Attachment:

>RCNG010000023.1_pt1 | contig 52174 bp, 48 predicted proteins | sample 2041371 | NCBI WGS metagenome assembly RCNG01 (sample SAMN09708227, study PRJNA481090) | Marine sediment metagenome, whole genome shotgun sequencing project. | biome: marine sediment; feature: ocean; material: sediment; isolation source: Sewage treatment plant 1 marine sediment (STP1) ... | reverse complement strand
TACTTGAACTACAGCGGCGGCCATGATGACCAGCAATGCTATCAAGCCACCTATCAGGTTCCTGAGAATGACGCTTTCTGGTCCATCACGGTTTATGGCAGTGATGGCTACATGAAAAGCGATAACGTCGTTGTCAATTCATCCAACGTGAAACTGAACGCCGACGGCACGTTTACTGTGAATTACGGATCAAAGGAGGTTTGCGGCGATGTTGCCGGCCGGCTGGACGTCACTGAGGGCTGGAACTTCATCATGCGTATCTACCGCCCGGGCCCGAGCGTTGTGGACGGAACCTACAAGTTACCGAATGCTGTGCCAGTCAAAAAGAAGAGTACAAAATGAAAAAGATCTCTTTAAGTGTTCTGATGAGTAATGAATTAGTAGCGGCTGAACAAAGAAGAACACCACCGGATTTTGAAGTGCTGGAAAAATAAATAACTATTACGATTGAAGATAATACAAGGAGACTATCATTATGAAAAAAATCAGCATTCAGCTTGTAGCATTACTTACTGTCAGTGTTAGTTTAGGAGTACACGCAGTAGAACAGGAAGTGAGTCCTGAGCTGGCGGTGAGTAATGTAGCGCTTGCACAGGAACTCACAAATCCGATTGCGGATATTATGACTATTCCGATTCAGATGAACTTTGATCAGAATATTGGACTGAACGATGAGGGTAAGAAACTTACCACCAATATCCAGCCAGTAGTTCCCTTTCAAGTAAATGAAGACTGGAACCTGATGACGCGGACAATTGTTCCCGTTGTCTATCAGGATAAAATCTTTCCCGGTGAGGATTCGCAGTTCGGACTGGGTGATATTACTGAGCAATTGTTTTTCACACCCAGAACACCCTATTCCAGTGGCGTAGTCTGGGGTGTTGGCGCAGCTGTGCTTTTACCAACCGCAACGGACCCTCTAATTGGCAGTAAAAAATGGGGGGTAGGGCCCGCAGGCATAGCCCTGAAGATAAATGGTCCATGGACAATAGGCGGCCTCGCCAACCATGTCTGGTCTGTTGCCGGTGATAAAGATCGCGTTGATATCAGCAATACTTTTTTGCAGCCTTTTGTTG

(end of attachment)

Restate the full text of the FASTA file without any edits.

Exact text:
>RCNG010000023.1_pt1 | contig 52174 bp, 48 predicted proteins | sample 2041371 | NCBI WGS metagenome assembly RCNG01 (sample SAMN09708227, study PRJNA481090) | Marine sediment metagenome, whole genome shotgun sequencing project. | biome: marine sediment; feature: ocean; material: sediment; isolation source: Sewage treatment plant 1 marine sediment (STP1) ... | reverse complement strand
TACTTGAACTACAGCGGCGGCCATGATGACCAGCAATGCTATCAAGCCACCTATCAGGTTCCTGAGAATGACGCTTTCTGGTCCATCACGGTTTATGGCAGTGATGGCTACATGAAAAGCGATAACGTCGTTGTCAATTCATCCAACGTGAAACTGAACGCCGACGGCACGTTTACTGTGAATTACGGATCAAAGGAGGTTTGCGGCGATGTTGCCGGCCGGCTGGACGTCACTGAGGGCTGGAACTTCATCATGCGTATCTACCGCCCGGGCCCGAGCGTTGTGGACGGAACCTACAAGTTACCGAATGCTGTGCCAGTCAAAAAGAAGAGTACAAAATGAAAAAGATCTCTTTAAGTGTTCTGATGAGTAATGAATTAGTAGCGGCTGAACAAAGAAGAACACCACCGGATTTTGAAGTGCTGGAAAAATAAATAACTATTACGATTGAAGATAATACAAGGAGACTATCATTATGAAAAAAATCAGCATTCAGCTTGTAGCATTACTTACTGTCAGTGTTAGTTTAGGAGTACACGCAGTAGAACAGGAAGTGAGTCCTGAGCTGGCGGTGAGTAATGTAGCGCTTGCACAGGAACTCACAAATCCGATTGCGGATATTATGACTATTCCGATTCAGATGAACTTTGATCAGAATATTGGACTGAACGATGAGGGTAAGAAACTTACCACCAATATCCAGCCAGTAGTTCCCTTTCAAGTAAATGAAGACTGGAACCTGATGACGCGGACAATTGTTCCCGTTGTCTATCAGGATAAAATCTTTCCCGGTGAGGATTCGCAGTTCGGACTGGGTGATATTACTGAGCAATTGTTTTTCACACCCAGAACACCCTATTCCAGTGGCGTAGTCTGGGGTGTTGGCGCAGCTGTGCTTTTACCAACCGCAACGGACCCTCTAATTGGCAGTAAAAAATGGGGGGTAGGGCCCGCAGGCATAGCCCTGAAGATAAATGGTCCATGGACAATAGGCGGCCTCGCCAACCATGTCTGGTCTGTTGCCGGTGATAAAGATCGCGTTGATATCAGCAATACTTTTTTGCAGCCTTTTGTTG